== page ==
As technology advances and our global economy changes, working parents are finding new freedoms. The number of parents who are able to work from home has increased in recent years, but with that freedom comes a trade-off. While a larger percentage of working parents may not be required to go to the office every day, the number of working parents who have to travel for business–requiring a stay of at least one day and one night away from home–has also increased.
Just look around this site. In order to provide the coverage that we do to our readers, GeekDad and GeekMom contributors travel to bring you news, photos, and video from conventions, trade shows, and events all around the globe. Sometimes those are family-friendly events, and we endeavor to bring you the honest reactions from our own kiddos. Sometimes we are forced to leave the kids behind for any number of reasons, a reality shared by our readers who travel to conferences, meetings, and business trips all the time.
Leaving one’s children behind can be tough on the whole family. Kids can be restless and emotional about the disruption from “normal.” Parents can be plagued by guilt at leaving the kids (and sometimes the spouse or partner) behind to deal with the disruption at home. Though business travel might be unavoidable, there are a few tips and suggestions that can make the experience more tolerable for all involved.
Recently, I had an opportunity to talk to someone who is no stranger work travel. Be it for fan conventions or filming, actor, director, podcast host, and father Jason Mewes–“Jay” to Kevin Smith’s “Silent Bob”–spends a lot of time on the road for work. “I would say at least half of the weekends in a year,” Mewes said. “I’m usually gone, like, Thursday night ’til Sunday night. This year, I would say I’ve probably been away half of those.” With two-year-old daughter, Logan, at home, those weekends away can be rough. Below are four tips from Jason and from family counselors on how to manage a work-life balance when you’re called to travel.
Maintain Established Routines
One way to ease the disruption that families can feel when a parent has to travel for work is to attempt to maintain set routines as much as possible. Do you read a book to your child every night before bed? Tell the kids goodbye before they head to school? If so, try to keep to the same routine, as much as you travel schedule allows. Things like Facetime, Skype, and Google Hangouts make excellent video conversation tools, but even something as simple as recording yourself reading your child’s favorite book and having it played at bedtime can help settle a younger child.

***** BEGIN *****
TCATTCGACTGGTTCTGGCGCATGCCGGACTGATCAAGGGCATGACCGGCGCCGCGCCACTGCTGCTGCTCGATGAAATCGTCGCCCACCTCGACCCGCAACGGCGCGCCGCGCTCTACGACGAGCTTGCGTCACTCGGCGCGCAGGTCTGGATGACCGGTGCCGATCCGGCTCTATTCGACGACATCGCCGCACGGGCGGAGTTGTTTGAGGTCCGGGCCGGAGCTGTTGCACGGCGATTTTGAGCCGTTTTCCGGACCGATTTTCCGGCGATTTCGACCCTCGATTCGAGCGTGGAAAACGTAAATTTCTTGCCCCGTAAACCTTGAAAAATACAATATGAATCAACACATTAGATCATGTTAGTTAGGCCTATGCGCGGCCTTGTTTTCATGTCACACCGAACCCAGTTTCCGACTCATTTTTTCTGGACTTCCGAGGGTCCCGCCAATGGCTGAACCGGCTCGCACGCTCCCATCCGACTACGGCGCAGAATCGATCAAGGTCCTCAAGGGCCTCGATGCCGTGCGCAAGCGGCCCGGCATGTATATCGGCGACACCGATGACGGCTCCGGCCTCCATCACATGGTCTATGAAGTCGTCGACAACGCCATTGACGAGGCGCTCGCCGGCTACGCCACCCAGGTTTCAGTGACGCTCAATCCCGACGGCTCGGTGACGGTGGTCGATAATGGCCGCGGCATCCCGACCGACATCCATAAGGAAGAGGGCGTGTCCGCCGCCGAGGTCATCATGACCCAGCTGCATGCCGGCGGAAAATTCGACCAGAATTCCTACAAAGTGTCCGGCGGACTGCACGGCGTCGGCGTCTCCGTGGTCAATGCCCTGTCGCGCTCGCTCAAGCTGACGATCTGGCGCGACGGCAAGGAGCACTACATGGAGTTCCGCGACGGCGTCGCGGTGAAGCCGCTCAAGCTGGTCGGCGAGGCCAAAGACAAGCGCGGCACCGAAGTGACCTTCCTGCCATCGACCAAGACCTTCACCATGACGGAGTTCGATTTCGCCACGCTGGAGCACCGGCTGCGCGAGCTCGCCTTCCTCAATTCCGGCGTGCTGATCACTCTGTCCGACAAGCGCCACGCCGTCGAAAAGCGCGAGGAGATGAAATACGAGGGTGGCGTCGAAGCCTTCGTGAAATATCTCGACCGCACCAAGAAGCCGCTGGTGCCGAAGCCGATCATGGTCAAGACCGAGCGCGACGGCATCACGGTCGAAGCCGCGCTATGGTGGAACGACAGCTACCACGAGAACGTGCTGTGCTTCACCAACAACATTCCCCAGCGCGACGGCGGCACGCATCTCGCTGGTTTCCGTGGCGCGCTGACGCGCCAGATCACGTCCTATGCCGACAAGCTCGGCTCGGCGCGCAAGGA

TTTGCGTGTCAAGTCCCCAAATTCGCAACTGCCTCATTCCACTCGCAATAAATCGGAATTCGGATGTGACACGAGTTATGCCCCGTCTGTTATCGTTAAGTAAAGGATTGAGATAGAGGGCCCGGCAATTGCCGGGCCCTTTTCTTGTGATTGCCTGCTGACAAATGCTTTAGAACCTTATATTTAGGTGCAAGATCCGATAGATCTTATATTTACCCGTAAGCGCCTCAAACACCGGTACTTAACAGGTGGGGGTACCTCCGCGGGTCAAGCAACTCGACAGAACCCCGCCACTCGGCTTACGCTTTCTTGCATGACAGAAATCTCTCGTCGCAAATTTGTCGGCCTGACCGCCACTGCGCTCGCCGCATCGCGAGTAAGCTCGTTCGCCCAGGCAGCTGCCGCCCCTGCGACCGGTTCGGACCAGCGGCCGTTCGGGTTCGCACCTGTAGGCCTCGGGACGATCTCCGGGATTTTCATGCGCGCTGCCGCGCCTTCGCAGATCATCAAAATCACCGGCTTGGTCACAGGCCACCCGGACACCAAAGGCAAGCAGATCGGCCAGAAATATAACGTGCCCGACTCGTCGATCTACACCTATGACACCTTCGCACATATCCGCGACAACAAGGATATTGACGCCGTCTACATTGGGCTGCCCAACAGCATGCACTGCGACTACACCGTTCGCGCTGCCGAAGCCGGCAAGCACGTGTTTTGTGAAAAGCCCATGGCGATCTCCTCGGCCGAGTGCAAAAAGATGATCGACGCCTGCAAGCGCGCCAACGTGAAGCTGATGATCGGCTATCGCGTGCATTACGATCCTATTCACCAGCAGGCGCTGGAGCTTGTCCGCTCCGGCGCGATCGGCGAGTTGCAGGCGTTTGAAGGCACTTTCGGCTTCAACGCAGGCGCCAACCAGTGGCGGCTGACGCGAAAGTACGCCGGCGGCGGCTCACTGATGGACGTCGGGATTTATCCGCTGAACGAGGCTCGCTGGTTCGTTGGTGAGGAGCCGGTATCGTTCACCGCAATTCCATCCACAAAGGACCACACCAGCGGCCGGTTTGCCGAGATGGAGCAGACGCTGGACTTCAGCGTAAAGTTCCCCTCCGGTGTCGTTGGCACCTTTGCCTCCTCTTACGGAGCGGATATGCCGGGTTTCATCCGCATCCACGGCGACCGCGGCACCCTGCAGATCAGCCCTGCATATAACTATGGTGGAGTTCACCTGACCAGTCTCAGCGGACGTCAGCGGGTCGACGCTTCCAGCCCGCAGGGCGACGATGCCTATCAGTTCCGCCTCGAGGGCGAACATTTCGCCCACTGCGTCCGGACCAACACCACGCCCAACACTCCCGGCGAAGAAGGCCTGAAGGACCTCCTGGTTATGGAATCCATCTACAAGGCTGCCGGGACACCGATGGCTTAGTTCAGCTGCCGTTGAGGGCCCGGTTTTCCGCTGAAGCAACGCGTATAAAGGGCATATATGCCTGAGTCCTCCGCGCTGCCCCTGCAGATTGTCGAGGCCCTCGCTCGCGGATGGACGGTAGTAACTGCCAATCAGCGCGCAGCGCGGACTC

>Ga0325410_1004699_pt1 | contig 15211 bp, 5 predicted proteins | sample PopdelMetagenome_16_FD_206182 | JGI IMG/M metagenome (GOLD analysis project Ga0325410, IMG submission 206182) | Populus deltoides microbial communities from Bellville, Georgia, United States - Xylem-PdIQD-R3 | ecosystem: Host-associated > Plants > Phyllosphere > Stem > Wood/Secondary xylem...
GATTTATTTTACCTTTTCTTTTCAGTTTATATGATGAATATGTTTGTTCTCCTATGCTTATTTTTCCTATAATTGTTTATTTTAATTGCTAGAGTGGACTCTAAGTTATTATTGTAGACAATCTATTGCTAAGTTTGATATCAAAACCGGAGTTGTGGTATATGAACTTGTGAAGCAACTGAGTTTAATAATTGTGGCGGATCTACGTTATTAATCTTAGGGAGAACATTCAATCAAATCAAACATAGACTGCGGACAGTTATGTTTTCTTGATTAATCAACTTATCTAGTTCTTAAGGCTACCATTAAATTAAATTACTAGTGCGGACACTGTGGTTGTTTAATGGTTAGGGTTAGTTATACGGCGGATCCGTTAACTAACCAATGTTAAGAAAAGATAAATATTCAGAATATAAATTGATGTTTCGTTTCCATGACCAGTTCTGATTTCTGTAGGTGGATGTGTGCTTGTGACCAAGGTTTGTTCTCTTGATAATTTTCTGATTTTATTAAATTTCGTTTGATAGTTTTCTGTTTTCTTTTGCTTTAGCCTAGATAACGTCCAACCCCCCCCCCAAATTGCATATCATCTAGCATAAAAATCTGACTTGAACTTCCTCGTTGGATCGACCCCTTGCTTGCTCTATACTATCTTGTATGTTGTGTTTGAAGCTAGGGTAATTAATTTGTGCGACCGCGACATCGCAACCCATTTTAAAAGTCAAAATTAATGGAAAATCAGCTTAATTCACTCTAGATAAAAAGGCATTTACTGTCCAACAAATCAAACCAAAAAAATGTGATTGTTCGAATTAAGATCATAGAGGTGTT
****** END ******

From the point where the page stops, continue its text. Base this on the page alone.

Don’t think that using technology to maintain a sense of normality is just for the children at home. It can be just as important for the traveling parent’s peace of mind. Jason is partial to Nest Indoor and Outdoor Security Cameras to help him feel connected to his loved ones when he is away from home. “I check in on her (Logan) all the time. We have cameras throughout the house. It definitely makes me feel a lot safer, just in general with security.”
“You know, I get an alert if someone’s at the front gate, and it makes me feel better to be able to check it and see what’s going on. But also, just watching her play or sleep, and being able to check in on her throughout the night. I can see, ‘Oh, she went to bed on time,’ where before I’d have to call the wife and find out what time she went to bed. But with the Nest cameras, it’s awesome because I can rewind the camera and see that she went to bed at eight o’clock. Or, Jordan’s not answering my call and I’m stressing, I’ll look at the cameras and see that she’s giving the baby a bath and that’s why she doesn’t have her phone on her. It’s super, super helpful.”
Let Go and Handle Your Business (and Have Some Fun)
There comes a time when every parent who travels for work has to set aside their thoughts and concerns about those at home and perform whatever duty required them to travel in the first place. Perhaps it’s attending training, giving a presentation, pitching a prospective client, or covering panel at a convention. Regardless of the specific “what” you have to do, give yourself permission as a parent to give the task your full attention. You’re not doing those at home any favors if you’re not at your best for whatever work you have to do.